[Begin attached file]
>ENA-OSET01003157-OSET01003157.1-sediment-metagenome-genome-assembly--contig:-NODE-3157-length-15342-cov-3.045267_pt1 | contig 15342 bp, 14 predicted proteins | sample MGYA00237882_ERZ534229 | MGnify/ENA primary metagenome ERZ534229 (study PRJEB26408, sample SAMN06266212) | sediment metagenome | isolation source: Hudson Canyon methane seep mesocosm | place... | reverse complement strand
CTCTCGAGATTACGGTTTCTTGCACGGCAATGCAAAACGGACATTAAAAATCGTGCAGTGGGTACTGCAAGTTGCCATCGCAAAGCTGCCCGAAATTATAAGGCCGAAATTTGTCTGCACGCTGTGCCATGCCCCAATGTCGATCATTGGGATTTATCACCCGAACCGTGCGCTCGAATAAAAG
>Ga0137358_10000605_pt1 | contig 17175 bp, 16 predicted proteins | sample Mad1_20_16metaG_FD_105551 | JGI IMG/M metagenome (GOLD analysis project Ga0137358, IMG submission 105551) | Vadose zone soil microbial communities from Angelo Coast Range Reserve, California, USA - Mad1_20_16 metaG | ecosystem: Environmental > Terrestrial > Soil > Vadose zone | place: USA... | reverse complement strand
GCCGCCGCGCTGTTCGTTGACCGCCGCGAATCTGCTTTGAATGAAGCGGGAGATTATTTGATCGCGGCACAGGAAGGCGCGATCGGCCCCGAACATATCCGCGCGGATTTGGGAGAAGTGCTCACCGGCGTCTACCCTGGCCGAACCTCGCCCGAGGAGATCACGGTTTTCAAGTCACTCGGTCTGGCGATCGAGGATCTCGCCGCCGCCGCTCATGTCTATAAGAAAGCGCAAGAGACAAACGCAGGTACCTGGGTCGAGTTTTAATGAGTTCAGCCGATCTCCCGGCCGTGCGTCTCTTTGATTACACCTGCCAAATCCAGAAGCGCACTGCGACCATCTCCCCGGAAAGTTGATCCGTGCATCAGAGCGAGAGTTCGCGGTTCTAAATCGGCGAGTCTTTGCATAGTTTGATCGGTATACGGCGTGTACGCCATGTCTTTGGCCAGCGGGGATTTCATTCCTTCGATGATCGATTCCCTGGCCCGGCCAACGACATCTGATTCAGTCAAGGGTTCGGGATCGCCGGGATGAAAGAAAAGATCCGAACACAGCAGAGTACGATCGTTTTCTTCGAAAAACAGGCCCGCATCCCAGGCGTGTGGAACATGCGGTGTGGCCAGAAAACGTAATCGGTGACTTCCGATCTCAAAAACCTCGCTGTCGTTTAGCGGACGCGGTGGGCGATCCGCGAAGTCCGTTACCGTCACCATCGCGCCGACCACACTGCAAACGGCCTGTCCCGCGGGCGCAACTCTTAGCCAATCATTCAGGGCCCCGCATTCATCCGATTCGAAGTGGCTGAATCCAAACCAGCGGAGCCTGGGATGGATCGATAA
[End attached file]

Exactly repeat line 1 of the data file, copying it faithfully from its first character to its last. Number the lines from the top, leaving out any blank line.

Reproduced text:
>ENA-OSET01003157-OSET01003157.1-sediment-metagenome-genome-assembly--contig:-NODE-3157-length-15342-cov-3.045267_pt1 | contig 15342 bp, 14 predicted proteins | sample MGYA00237882_ERZ534229 | MGnify/ENA primary metagenome ERZ534229 (study PRJEB26408, sample SAMN06266212) | sediment metagenome | isolation source: Hudson Canyon methane seep mesocosm | place... | reverse complement strand